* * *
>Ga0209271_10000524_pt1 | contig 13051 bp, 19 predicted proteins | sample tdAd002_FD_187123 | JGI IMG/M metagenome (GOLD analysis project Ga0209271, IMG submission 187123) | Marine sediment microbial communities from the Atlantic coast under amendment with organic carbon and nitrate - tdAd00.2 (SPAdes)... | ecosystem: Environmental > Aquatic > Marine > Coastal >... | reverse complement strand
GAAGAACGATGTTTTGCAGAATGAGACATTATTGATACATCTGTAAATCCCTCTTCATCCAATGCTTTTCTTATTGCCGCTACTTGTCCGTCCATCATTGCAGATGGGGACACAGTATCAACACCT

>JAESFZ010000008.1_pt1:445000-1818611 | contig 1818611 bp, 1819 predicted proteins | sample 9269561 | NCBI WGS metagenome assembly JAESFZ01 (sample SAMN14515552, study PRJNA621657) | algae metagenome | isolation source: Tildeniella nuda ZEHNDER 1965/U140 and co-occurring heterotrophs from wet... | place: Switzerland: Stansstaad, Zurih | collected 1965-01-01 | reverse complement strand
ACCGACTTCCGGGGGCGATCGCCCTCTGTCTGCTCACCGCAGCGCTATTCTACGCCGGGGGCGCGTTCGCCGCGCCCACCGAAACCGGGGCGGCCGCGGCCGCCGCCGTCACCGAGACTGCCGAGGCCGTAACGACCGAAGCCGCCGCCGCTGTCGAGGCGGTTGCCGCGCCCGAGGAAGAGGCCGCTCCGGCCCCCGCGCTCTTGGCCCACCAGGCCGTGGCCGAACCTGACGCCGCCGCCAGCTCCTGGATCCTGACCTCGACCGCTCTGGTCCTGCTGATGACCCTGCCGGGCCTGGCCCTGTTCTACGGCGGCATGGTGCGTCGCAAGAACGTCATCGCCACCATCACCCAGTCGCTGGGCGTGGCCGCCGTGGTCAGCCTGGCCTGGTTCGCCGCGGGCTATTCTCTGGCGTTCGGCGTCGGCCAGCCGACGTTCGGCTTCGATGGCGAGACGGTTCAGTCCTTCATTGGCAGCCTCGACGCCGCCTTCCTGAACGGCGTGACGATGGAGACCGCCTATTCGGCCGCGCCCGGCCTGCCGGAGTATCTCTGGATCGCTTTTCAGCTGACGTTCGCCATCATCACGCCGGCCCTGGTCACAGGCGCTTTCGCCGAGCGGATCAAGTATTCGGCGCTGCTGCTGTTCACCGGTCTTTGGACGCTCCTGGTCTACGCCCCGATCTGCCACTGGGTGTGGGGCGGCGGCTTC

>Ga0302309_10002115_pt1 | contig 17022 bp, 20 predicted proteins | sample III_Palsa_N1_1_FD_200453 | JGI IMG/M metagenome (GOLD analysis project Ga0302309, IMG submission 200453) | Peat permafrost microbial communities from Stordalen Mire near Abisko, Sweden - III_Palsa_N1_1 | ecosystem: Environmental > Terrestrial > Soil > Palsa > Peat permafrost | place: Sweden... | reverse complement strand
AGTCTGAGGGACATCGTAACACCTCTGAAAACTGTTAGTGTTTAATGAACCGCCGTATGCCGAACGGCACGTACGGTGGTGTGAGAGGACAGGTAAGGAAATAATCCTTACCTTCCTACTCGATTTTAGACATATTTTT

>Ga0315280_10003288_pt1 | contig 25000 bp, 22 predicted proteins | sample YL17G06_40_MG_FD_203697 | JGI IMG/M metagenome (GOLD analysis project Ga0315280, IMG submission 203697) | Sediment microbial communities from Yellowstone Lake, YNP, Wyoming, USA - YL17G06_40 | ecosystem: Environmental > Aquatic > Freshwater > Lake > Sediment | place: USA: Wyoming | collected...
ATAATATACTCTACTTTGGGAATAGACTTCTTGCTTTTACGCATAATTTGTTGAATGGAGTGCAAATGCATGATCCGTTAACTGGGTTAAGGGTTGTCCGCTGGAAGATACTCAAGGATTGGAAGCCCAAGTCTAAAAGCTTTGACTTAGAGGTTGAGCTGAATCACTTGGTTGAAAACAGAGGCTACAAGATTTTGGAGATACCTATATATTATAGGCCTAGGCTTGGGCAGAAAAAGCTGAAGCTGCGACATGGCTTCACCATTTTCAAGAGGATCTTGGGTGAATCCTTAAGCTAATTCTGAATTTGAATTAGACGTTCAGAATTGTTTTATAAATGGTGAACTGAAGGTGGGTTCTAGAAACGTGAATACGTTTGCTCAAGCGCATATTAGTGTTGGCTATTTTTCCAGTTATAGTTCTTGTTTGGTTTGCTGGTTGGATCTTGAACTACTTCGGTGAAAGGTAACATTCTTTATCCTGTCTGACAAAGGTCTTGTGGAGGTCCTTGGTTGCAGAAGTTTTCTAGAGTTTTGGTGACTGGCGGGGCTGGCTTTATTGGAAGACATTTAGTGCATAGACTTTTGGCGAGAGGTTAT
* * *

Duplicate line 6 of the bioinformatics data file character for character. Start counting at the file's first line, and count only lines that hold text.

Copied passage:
AGTCTGAGGGACATCGTAACACCTCTGAAAACTGTTAGTGTTTAATGAACCGCCGTATGCCGAACGGCACGTACGGTGGTGTGAGAGGACAGGTAAGGAAATAATCCTTACCTTCCTACTCGATTTTAGACATATTTTT